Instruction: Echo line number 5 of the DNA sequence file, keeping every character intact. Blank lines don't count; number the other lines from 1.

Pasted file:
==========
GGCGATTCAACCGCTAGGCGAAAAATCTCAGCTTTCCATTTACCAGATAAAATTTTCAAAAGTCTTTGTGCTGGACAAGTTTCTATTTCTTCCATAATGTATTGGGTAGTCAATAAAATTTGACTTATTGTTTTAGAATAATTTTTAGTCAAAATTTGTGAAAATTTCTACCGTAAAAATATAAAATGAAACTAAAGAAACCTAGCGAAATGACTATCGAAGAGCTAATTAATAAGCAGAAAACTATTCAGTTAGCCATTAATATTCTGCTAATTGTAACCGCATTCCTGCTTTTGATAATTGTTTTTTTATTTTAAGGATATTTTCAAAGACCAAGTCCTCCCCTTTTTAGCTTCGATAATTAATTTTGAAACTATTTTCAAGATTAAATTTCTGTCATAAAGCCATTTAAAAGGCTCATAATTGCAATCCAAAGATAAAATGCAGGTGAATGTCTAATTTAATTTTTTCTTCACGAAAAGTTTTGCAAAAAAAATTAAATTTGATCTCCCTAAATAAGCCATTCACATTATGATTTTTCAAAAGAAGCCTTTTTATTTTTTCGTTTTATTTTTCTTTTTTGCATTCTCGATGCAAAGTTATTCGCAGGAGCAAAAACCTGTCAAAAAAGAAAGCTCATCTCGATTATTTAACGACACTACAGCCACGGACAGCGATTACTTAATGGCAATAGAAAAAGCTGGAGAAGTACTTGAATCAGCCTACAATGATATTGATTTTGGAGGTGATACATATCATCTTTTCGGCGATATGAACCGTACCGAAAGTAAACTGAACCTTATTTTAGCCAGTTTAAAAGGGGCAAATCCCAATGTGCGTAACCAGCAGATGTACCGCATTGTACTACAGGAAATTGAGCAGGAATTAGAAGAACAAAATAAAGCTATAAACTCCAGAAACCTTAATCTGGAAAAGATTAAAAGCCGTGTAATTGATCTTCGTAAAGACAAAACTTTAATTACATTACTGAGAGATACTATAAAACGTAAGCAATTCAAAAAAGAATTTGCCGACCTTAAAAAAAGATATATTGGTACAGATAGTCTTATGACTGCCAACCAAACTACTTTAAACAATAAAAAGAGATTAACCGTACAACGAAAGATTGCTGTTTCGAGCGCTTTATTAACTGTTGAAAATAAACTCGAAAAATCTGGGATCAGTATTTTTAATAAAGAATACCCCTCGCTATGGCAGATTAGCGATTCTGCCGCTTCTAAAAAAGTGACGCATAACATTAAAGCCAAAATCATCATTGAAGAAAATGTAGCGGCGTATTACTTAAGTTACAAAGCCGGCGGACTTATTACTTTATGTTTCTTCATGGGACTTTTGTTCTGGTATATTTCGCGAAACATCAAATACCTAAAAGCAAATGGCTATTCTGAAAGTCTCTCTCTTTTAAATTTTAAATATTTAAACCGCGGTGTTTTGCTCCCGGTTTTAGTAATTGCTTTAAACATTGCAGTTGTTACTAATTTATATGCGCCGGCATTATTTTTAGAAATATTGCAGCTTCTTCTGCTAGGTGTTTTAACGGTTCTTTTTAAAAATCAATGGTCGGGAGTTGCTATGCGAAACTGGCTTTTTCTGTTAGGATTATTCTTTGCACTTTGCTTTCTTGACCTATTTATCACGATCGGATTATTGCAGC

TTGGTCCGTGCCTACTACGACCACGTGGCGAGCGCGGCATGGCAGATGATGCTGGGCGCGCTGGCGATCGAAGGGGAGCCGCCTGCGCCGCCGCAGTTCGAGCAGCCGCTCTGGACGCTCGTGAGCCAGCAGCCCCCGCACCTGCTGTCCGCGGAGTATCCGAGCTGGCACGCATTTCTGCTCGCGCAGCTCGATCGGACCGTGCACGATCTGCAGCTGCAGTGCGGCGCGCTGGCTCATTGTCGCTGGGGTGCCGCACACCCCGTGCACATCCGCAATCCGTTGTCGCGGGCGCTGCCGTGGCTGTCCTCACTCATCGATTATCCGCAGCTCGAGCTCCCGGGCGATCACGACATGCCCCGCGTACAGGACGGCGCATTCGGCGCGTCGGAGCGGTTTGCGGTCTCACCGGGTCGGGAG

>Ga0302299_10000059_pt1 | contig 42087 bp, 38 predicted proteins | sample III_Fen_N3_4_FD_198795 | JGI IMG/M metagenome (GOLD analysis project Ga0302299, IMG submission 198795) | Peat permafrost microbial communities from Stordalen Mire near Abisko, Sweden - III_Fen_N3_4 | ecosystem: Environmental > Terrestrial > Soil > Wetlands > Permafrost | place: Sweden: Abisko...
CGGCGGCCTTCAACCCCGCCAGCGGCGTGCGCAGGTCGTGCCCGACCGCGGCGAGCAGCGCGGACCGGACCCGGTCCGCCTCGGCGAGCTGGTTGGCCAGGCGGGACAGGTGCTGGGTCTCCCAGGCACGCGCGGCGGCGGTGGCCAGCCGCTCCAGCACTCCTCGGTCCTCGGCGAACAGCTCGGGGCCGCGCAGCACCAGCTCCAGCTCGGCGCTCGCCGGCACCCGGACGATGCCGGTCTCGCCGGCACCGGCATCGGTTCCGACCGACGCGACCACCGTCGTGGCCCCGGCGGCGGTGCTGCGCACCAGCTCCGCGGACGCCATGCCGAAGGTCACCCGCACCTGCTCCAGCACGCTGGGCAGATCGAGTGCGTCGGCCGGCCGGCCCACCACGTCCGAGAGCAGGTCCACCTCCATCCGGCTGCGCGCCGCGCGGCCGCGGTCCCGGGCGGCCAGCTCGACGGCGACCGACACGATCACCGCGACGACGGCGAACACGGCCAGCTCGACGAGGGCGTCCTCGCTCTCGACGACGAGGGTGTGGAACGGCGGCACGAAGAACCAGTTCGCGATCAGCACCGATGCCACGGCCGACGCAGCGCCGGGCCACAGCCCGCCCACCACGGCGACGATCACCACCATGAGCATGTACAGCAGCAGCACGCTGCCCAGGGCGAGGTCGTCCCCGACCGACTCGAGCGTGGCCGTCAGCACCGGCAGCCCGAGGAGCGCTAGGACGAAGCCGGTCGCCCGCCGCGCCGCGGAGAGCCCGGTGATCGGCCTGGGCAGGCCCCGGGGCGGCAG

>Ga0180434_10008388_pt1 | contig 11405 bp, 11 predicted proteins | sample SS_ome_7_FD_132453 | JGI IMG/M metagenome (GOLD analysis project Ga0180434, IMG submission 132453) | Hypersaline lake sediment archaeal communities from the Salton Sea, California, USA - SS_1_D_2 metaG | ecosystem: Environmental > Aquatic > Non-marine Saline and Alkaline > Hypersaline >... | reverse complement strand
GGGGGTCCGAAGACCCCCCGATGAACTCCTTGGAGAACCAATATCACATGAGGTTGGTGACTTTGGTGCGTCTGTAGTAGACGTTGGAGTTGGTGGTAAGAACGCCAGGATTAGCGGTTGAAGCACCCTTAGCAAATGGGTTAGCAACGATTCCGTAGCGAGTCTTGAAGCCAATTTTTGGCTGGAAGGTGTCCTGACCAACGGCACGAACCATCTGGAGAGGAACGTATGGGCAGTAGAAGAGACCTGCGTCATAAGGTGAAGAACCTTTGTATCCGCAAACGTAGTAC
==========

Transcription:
>Ga0180434_10008388_pt1 | contig 11405 bp, 11 predicted proteins | sample SS_ome_7_FD_132453 | JGI IMG/M metagenome (GOLD analysis project Ga0180434, IMG submission 132453) | Hypersaline lake sediment archaeal communities from the Salton Sea, California, USA - SS_1_D_2 metaG | ecosystem: Environmental > Aquatic > Non-marine Saline and Alkaline > Hypersaline >... | reverse complement strand